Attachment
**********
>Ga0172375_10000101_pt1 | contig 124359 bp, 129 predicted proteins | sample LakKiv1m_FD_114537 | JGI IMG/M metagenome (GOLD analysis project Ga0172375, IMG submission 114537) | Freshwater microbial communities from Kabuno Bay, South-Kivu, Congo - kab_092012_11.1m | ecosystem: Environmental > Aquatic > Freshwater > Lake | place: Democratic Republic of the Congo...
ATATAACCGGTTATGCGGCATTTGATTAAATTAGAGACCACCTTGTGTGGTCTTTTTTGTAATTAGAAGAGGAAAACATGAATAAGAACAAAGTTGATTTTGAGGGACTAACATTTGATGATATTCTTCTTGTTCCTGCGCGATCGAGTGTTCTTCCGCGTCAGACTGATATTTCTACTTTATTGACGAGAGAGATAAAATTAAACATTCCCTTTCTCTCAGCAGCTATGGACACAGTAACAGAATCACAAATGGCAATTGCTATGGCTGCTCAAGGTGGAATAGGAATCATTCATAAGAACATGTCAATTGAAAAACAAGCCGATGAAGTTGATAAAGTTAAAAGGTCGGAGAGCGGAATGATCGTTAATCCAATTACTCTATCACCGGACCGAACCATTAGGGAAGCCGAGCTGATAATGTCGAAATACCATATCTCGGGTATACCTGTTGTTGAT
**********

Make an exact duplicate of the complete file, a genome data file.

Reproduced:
>Ga0172375_10000101_pt1 | contig 124359 bp, 129 predicted proteins | sample LakKiv1m_FD_114537 | JGI IMG/M metagenome (GOLD analysis project Ga0172375, IMG submission 114537) | Freshwater microbial communities from Kabuno Bay, South-Kivu, Congo - kab_092012_11.1m | ecosystem: Environmental > Aquatic > Freshwater > Lake | place: Democratic Republic of the Congo...
ATATAACCGGTTATGCGGCATTTGATTAAATTAGAGACCACCTTGTGTGGTCTTTTTTGTAATTAGAAGAGGAAAACATGAATAAGAACAAAGTTGATTTTGAGGGACTAACATTTGATGATATTCTTCTTGTTCCTGCGCGATCGAGTGTTCTTCCGCGTCAGACTGATATTTCTACTTTATTGACGAGAGAGATAAAATTAAACATTCCCTTTCTCTCAGCAGCTATGGACACAGTAACAGAATCACAAATGGCAATTGCTATGGCTGCTCAAGGTGGAATAGGAATCATTCATAAGAACATGTCAATTGAAAAACAAGCCGATGAAGTTGATAAAGTTAAAAGGTCGGAGAGCGGAATGATCGTTAATCCAATTACTCTATCACCGGACCGAACCATTAGGGAAGCCGAGCTGATAATGTCGAAATACCATATCTCGGGTATACCTGTTGTTGAT